Julie Dietzel-Glair

Reviews of Nonfiction in Motion

”Several of the activities would be useful as an introduction to STEM concepts for youngsters. This would be a valuable resource for librarians new to the field or those just looking to spice up Truck or Zoo storytimes."
— Bulletin of the Center for Children's Books


"Nonfiction has often taken a backseat to other programming themes. This resource culls 200 specific titles that will work best for introducing nonfiction topics to preschoolers in storytime. The nonfiction works selected focus solely on informational text, excluding poetry and literature.  Chapters in this text are divided by topic (animals, concepts, construction and things that go, science, the world around us). In the animals section, the titles selected provide readers with a richer understanding of animals beyond their general appearance and sounds. Each entry provides a summary of the featured book and multiple movement activities that tie directly to the text or concept. This text provides a good starting place for storytime programmers who do not know where to begin to make the change in focus."

--Booklist

ISBN: 978-0-8389-1468-7 
Publisher: ALA Editions

Nonfiction in Motion: Connecting Preschoolers with Nonfiction Books through Movement


An underutilized source for storytime programs, quality nonfiction books can help bridge the reading gap between preschool boys and girls; boys enjoy facts and “true stuff,” and including these books in storytime helps boys see that reading can be fun.  Here, Dietzel-Glair spotlights a multitude of nonfiction titles published since 2005 that will engage young children’s curiosity while activating learning through movement-based activities. A huge time-saver for storytime planners and presenters, and a useful collection development tool, this guide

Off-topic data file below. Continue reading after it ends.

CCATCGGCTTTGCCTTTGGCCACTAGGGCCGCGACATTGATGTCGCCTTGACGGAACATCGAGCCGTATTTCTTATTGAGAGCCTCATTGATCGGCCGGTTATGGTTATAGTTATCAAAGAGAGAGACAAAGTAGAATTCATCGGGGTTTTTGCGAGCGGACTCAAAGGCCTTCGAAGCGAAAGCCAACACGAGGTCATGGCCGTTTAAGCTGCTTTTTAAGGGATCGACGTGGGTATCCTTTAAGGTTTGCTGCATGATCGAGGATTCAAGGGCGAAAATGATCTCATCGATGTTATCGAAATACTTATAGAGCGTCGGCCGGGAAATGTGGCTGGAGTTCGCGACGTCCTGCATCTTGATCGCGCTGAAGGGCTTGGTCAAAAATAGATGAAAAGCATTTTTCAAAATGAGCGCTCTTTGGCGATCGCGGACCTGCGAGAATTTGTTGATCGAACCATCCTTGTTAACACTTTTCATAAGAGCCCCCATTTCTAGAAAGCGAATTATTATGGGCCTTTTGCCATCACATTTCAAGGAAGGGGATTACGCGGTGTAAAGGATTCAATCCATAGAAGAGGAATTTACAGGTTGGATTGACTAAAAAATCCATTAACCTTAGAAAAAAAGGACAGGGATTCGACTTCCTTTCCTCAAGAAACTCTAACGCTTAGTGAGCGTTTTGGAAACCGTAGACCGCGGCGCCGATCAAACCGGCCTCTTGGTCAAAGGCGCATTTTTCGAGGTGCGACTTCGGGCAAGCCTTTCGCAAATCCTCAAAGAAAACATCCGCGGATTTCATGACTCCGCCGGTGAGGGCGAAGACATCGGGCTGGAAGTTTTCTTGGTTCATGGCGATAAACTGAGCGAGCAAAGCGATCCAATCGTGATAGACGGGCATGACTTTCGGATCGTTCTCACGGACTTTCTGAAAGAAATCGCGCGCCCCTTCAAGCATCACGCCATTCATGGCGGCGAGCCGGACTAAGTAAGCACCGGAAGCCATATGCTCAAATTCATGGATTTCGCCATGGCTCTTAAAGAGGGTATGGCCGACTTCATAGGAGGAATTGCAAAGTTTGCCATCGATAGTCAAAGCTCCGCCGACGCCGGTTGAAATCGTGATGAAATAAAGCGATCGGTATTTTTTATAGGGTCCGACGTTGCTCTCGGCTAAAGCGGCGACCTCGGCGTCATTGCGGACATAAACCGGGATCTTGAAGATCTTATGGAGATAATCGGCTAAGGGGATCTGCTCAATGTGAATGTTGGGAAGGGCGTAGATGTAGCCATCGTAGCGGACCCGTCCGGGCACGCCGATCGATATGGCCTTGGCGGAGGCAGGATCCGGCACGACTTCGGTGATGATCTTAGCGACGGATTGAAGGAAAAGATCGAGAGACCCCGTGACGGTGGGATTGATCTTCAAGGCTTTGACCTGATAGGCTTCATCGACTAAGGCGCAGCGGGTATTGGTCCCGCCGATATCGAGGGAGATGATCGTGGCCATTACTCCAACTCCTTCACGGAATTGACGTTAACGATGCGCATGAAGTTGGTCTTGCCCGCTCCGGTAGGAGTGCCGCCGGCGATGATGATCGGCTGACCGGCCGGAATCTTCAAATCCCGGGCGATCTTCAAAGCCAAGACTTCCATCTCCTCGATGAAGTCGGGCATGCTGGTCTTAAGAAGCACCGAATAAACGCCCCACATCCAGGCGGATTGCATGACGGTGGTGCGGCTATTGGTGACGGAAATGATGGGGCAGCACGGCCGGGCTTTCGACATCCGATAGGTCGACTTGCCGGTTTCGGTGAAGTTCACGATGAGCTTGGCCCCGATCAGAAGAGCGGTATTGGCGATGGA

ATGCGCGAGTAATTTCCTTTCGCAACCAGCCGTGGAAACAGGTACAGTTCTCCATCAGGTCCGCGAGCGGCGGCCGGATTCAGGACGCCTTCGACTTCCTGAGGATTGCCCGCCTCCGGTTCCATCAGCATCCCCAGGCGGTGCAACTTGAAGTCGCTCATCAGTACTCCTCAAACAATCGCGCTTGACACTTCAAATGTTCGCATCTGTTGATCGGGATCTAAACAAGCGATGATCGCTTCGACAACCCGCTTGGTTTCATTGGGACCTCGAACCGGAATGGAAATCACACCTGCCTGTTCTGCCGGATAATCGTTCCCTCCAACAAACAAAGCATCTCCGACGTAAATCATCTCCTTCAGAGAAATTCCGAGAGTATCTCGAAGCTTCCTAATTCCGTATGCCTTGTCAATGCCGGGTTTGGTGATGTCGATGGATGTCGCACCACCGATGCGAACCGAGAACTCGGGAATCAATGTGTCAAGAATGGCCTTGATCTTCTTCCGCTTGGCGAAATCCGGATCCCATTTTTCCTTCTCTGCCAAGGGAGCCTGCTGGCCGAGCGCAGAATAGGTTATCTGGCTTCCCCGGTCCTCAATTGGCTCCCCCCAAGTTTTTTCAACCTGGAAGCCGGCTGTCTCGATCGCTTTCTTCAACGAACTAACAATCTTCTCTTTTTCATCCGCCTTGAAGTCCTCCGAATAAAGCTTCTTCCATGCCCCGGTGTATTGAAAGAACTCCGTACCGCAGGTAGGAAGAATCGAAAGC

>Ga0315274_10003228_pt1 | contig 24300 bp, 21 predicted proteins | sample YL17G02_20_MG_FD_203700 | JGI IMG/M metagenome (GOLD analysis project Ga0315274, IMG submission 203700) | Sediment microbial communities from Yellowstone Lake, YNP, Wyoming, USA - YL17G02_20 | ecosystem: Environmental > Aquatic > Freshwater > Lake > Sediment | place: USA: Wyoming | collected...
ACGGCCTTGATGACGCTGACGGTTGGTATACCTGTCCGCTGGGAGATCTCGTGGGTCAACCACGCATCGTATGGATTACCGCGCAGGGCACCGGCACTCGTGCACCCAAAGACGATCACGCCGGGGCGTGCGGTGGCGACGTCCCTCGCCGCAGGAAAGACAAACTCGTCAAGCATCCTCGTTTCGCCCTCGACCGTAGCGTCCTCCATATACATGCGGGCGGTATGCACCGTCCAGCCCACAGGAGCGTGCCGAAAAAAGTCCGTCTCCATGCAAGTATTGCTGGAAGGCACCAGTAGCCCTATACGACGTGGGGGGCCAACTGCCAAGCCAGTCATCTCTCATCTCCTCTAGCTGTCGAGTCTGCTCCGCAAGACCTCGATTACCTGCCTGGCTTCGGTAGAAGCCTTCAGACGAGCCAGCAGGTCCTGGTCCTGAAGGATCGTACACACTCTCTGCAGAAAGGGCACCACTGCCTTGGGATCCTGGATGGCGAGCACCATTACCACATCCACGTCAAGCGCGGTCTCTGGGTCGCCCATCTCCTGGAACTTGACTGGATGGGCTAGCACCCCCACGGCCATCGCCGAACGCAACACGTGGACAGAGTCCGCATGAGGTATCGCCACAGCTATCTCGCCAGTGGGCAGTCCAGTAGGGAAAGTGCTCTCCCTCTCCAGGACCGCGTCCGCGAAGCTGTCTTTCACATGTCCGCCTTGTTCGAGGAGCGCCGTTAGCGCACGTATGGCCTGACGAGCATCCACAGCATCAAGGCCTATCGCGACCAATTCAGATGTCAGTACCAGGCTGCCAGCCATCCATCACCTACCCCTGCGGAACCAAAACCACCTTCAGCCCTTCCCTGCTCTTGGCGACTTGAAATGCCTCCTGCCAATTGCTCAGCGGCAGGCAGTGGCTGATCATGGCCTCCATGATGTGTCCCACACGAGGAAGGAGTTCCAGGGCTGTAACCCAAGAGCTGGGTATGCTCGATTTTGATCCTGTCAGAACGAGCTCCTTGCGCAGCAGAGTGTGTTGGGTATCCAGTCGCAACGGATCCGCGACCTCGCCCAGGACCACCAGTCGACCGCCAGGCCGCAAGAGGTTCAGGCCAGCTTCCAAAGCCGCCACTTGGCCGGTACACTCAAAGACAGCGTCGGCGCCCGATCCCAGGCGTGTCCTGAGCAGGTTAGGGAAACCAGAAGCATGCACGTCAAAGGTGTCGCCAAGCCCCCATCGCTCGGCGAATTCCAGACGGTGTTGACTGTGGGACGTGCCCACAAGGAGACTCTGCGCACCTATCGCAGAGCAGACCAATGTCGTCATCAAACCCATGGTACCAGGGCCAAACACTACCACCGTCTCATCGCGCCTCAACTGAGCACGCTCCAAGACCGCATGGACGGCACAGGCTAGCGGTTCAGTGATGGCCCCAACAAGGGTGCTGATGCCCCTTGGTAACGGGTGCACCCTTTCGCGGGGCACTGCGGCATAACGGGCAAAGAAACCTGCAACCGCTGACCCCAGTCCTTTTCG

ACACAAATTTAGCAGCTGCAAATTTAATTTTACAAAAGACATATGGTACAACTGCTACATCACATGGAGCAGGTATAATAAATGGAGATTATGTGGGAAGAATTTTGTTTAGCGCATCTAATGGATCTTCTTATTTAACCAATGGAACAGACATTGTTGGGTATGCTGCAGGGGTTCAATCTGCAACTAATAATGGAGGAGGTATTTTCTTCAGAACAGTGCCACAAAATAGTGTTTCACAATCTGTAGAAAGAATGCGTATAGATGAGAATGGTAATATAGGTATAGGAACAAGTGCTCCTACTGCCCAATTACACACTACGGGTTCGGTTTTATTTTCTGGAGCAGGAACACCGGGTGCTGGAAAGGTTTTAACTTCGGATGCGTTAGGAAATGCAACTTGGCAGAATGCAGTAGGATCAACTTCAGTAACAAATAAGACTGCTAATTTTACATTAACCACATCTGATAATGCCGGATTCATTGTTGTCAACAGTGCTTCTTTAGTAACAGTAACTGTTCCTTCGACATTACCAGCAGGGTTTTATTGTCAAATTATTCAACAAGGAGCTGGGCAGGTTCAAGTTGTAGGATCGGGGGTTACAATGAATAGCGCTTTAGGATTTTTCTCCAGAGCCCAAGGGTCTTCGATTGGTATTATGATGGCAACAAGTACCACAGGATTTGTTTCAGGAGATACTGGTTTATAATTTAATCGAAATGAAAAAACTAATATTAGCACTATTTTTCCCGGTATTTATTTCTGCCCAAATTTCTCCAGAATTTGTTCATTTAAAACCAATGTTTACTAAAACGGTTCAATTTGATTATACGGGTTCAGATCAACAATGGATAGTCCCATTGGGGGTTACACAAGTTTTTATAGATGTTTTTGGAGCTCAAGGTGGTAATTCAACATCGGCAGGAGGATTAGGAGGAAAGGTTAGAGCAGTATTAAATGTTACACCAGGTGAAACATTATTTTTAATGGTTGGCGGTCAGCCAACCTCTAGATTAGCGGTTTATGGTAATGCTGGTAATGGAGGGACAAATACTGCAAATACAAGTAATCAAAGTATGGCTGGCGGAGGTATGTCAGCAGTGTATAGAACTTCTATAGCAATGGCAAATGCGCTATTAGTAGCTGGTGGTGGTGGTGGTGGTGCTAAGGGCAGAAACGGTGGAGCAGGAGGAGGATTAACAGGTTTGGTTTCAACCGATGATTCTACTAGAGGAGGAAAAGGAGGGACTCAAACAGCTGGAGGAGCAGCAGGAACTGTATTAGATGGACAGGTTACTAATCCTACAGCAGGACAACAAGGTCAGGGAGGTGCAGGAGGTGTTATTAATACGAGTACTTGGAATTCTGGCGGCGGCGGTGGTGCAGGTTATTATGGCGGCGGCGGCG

• identifies 200 quality nonfiction books suitable for preschoolers, all in print or easy to find, covering fun topics like animals, construction, and science;
  • includes recommended art, movement, music, and prop ideas for each book that will fire up children’s imaginations;
  • shows how to incorporate the five practices for early literacy and offers other helpful storytime tips;
  • provides several outlines for art projects; and
  • features multiple indexes to aid in finding just the right title, author, or subject.

Using this book as a springboard for programming will ensure that storytime is a delightful, educational experience for children and adults alike.